WORKING CASH BONDS USE FOR BUILDING PROJECTS RECEIVES APPELLATE COURT APPROVAL, AGAIN

For the second time in a little more than three years, an Illinois Appellate Court panel has rejected the persistent claims of tax rate objectors that limited bonds, such as working cash bonds, cannot be used for capital projects without prior voter approval.

In 2017, the Illinois Appellate Court, Second District, issued an opinion in the case of 1001 Ogden Avenue Partners v. Henry.  There, the focus was on whether building improvement projects fell within the broad meaning of the “corporate purposes” for which non-referendum working cash bonds could be issued.  The Second District answered this question in the affirmative.

In a new order issued December 24, 2020, the Illinois Appellate Court, First District, followed the Second District’s lead.  In 1400 Wolf Road, LLC v. Pappas, the court rejected several alternative arguments as to why a school district could not issue working cash bonds without voter approval, even though the school district had indicated an intent to use the bond proceeds for certain building projects.  The court recognized that the law permits the issuance of these bonds even when the proceeds are intended for permanent transfers, not just future loans, and for capital projects, not just operational expenses.  Both 1001 Ogden Partners and 1400 Wolf Road held that a school district giving the notices prescribed by law prior to the issuance of working cash bonds did not have to say anything more in those notices in order to justify using the bonds for capital purposes.  

It has long been a common practice for school districts throughout the State to borrow money via non-referendum limited bonds, such as working cash or funding bonds, and then to transfer the proceeds to pay the cost of capital improvements — large or small, but short of building a new school building.  Such a method of financing is, of course, subject to various express legal limitations.  School Code Article 20 provides a limit on the amount of a working cash bond issue.  These bonds can only be issued after public notice and an opportunity for a backdoor referendum petition and after a public hearing under the Bond Issue Notification Act.  The taxes to pay for the bonds must fall within the limits of the district’s debt service extension base.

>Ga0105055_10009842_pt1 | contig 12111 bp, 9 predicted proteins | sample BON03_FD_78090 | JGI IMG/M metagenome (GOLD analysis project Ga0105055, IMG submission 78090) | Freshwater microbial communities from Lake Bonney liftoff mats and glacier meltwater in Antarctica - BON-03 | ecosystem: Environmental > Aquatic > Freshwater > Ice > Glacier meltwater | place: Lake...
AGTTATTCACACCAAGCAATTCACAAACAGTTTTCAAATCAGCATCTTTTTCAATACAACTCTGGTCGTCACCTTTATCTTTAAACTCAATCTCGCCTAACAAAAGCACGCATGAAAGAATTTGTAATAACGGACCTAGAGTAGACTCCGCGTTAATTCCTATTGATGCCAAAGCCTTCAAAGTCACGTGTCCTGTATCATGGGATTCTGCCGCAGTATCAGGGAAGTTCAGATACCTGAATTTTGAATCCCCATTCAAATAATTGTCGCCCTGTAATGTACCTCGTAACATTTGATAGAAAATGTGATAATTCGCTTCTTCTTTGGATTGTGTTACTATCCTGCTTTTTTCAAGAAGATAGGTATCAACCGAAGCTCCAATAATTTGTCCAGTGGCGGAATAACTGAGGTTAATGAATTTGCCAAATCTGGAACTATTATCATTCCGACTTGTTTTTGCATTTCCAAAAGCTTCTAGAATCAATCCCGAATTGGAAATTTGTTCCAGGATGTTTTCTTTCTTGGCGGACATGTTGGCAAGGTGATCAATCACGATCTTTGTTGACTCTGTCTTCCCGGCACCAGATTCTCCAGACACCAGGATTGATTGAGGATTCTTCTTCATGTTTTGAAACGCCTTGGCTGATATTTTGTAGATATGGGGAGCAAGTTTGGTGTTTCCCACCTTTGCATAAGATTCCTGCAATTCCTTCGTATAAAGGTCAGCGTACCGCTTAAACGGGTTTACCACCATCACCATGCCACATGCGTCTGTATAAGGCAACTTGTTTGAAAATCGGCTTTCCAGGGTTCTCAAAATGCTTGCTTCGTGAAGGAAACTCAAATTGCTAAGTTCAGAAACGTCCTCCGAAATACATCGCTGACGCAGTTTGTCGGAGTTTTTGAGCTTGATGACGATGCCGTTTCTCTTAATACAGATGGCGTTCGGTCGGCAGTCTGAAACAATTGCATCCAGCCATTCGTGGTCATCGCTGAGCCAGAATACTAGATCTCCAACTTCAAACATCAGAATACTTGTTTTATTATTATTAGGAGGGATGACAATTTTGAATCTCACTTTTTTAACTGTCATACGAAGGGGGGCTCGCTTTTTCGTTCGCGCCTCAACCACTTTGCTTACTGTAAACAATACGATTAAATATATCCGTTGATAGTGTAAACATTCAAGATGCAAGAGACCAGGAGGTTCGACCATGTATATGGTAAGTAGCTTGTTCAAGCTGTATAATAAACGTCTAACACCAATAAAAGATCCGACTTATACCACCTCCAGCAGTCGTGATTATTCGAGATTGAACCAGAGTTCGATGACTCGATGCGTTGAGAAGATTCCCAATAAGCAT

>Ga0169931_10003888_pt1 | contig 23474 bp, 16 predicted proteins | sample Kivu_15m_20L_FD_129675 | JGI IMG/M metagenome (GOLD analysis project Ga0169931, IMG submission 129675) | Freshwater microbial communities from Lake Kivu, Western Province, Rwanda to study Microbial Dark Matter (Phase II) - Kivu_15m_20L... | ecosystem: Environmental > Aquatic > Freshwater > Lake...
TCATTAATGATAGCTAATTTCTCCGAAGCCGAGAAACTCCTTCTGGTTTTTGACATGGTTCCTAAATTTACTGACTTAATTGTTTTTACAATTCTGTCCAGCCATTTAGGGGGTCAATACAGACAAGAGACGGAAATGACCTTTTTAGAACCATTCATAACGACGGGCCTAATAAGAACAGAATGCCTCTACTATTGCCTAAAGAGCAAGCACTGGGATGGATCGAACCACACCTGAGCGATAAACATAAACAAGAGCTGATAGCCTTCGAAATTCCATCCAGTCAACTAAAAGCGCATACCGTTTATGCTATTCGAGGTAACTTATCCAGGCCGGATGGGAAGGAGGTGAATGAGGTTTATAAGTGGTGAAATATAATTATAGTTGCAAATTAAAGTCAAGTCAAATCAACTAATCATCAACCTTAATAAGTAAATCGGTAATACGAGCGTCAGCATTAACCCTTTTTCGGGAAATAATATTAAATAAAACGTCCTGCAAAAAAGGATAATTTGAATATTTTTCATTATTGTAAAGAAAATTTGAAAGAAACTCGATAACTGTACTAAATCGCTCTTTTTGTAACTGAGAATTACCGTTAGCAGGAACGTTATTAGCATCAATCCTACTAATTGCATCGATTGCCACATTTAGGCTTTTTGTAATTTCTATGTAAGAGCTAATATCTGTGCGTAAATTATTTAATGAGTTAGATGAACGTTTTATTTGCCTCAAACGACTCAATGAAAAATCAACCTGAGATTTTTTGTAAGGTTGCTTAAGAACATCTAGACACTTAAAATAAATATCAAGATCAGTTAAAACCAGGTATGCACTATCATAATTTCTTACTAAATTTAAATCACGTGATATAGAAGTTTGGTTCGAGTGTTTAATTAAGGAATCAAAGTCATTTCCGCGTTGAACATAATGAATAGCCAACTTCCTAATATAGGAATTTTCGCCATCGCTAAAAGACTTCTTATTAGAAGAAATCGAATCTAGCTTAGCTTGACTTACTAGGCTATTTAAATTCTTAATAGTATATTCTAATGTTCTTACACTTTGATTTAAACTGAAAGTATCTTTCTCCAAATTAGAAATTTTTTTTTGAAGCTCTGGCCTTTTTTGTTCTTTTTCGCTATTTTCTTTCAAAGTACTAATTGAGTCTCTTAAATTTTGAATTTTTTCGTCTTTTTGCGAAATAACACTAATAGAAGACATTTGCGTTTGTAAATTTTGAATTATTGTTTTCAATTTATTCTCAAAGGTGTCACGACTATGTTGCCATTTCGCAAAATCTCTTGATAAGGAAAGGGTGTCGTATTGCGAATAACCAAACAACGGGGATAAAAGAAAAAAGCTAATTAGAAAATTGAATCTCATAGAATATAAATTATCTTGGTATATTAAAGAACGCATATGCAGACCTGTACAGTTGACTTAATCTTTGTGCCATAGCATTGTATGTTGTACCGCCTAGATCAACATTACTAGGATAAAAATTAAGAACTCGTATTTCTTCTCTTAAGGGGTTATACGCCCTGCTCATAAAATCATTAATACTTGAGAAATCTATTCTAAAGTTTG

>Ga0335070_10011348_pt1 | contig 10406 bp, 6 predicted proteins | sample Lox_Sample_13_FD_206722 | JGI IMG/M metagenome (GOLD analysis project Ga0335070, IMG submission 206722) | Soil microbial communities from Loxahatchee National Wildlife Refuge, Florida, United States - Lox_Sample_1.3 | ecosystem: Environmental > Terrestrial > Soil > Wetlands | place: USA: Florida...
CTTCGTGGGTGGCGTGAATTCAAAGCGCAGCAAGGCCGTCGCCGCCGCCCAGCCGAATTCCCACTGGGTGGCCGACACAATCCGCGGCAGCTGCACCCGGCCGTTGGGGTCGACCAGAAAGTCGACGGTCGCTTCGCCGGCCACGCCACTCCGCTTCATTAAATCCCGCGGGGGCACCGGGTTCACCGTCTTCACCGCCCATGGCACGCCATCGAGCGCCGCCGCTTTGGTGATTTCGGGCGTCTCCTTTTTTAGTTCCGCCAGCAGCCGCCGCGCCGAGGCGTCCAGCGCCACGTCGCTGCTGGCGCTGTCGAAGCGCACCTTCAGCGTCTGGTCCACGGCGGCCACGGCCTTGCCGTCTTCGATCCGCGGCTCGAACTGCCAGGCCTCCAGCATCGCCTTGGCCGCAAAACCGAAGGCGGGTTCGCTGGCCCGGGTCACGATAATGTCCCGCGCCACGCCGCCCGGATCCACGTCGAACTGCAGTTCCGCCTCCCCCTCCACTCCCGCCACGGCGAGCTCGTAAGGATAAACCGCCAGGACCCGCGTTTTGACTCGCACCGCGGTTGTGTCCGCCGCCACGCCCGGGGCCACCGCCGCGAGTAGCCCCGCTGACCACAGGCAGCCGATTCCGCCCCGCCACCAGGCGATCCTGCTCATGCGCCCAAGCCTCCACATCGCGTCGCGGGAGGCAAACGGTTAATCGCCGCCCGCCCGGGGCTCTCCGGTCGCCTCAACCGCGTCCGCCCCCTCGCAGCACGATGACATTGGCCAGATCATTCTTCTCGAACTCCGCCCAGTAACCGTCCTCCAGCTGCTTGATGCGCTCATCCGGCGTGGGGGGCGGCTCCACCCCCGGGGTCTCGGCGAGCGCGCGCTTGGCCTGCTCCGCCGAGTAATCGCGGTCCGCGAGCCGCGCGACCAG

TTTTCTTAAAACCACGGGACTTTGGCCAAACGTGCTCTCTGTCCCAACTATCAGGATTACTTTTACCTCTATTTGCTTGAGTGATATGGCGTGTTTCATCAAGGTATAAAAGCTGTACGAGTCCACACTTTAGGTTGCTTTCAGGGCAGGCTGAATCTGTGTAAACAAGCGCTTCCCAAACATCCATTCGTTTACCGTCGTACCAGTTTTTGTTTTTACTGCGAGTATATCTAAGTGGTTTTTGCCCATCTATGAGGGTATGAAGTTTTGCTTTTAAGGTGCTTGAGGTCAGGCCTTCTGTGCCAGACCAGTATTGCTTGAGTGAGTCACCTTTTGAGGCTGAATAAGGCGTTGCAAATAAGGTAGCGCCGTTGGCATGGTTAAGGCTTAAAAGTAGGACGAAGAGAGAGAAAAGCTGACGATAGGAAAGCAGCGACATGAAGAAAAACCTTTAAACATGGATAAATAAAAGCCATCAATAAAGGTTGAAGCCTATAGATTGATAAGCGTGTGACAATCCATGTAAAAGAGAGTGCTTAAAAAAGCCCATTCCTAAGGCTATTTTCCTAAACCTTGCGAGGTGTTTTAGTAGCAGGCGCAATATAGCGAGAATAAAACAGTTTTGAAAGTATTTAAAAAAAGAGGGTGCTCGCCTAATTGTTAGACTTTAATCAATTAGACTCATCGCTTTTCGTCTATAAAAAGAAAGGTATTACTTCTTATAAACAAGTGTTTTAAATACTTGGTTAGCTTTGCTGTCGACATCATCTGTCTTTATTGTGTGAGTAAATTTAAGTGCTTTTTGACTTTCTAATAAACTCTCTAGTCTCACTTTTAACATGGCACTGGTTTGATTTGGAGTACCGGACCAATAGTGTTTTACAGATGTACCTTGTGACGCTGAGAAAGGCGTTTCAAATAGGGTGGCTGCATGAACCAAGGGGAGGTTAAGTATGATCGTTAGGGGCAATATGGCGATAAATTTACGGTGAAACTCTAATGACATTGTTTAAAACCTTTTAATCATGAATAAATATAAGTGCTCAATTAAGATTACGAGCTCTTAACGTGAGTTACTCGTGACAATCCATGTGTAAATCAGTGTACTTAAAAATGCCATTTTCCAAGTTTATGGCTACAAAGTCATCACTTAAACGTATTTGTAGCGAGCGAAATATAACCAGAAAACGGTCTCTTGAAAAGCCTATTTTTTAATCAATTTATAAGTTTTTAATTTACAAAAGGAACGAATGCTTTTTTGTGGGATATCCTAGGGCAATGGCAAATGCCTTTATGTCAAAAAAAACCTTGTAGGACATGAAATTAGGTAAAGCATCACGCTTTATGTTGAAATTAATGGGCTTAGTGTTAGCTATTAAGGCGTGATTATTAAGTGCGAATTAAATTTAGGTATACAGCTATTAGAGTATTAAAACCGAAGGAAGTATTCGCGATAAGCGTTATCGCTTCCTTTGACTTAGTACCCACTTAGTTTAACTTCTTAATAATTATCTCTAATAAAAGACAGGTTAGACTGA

The tax rate objectors argued that the issuance of working cash bonds for capital projects must follow the School Code’s direct referendum process for building bonds, and that failing to do so also violated the Property Tax Extensions Limitation Law and other statutes.  The court in 1400 Wolf Road held that a school district following all the statutory procedures for the issuance of working cash bonds did not violate any other law.

Aspects of this particular tax rate objection theory have been pursued for many years by taxpayers in different counties.  Amendments to Article 20 in 2010 clarified that abatements of the working cash fund may be made “at any time” and the transfers may be made to “any fund”.  Nonetheless, there are rate objections against numerous school districts still pending in court which are premised on the theory which has now been rejected twice in the Appellate Court.  While the objectors may yet seek review by the Illinois Supreme Court, the fact that two Judicial Districts have come to the same conclusion means that such review is highly unlikely. 

What we said in our Priority Briefing after the decision in 1001 Ogden Partners applies just as well after the decision in 1400 Wolf Road:

The consequences of a court decision going the other way can hardly be overstated.  Not only would those school districts with pending objections of this sort (and there are scores of those) face the prospect of losing millions of dollars in revenue through tax refunds, no school district in the future would be able to finance even the most routine capital projects without waiting for voter approval.”

John Izzo of Hauser, Izzo, Petrarca, Gleason & Stillman, working with other law firms, has been actively involved in the long struggle to defeat the working cash fund bonds objections throughout the years of litigation in DuPage and Cook Counties and the successful effort to pass the amendments to Article 20 of the School Code. If you have any questions, please contact John or any our attorneys in our Flossmoor Office at 708-799-6766 or our Oak Brook Office at 630-928-1200.

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